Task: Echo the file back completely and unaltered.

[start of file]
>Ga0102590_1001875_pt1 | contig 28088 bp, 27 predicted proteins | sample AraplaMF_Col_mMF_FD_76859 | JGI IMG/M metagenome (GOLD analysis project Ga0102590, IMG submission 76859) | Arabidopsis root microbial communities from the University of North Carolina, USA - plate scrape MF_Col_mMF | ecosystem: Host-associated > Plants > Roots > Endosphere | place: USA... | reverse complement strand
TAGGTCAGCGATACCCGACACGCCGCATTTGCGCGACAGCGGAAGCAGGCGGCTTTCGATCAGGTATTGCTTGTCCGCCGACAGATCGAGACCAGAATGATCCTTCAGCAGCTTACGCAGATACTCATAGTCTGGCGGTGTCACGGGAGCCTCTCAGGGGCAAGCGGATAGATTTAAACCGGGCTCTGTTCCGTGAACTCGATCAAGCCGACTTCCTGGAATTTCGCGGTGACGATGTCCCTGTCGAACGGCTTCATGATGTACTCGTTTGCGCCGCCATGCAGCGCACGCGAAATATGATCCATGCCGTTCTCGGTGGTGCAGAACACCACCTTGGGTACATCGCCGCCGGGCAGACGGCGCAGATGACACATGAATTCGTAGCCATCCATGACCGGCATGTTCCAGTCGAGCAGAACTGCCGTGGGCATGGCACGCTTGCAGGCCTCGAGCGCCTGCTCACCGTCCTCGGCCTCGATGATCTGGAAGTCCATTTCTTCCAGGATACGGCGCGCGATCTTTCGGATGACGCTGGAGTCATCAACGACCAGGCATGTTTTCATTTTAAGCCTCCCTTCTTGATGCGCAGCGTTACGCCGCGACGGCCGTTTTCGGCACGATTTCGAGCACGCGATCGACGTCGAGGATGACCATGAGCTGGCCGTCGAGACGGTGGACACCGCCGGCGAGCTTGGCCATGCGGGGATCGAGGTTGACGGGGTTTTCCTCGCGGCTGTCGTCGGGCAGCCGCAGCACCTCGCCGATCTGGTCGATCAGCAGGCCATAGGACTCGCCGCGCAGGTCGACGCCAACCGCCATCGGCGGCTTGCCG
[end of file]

>Ga0102590_1001875_pt1 | contig 28088 bp, 27 predicted proteins | sample AraplaMF_Col_mMF_FD_76859 | JGI IMG/M metagenome (GOLD analysis project Ga0102590, IMG submission 76859) | Arabidopsis root microbial communities from the University of North Carolina, USA - plate scrape MF_Col_mMF | ecosystem: Host-associated > Plants > Roots > Endosphere | place: USA... | reverse complement strand
TAGGTCAGCGATACCCGACACGCCGCATTTGCGCGACAGCGGAAGCAGGCGGCTTTCGATCAGGTATTGCTTGTCCGCCGACAGATCGAGACCAGAATGATCCTTCAGCAGCTTACGCAGATACTCATAGTCTGGCGGTGTCACGGGAGCCTCTCAGGGGCAAGCGGATAGATTTAAACCGGGCTCTGTTCCGTGAACTCGATCAAGCCGACTTCCTGGAATTTCGCGGTGACGATGTCCCTGTCGAACGGCTTCATGATGTACTCGTTTGCGCCGCCATGCAGCGCACGCGAAATATGATCCATGCCGTTCTCGGTGGTGCAGAACACCACCTTGGGTACATCGCCGCCGGGCAGACGGCGCAGATGACACATGAATTCGTAGCCATCCATGACCGGCATGTTCCAGTCGAGCAGAACTGCCGTGGGCATGGCACGCTTGCAGGCCTCGAGCGCCTGCTCACCGTCCTCGGCCTCGATGATCTGGAAGTCCATTTCTTCCAGGATACGGCGCGCGATCTTTCGGATGACGCTGGAGTCATCAACGACCAGGCATGTTTTCATTTTAAGCCTCCCTTCTTGATGCGCAGCGTTACGCCGCGACGGCCGTTTTCGGCACGATTTCGAGCACGCGATCGACGTCGAGGATGACCATGAGCTGGCCGTCGAGACGGTGGACACCGCCGGCGAGCTTGGCCATGCGGGGATCGAGGTTGACGGGGTTTTCCTCGCGGCTGTCGTCGGGCAGCCGCAGCACCTCGCCGATCTGGTCGATCAGCAGGCCATAGGACTCGCCGCGCAGGTCGACGCCAACCGCCATCGGCGGCTTGCCG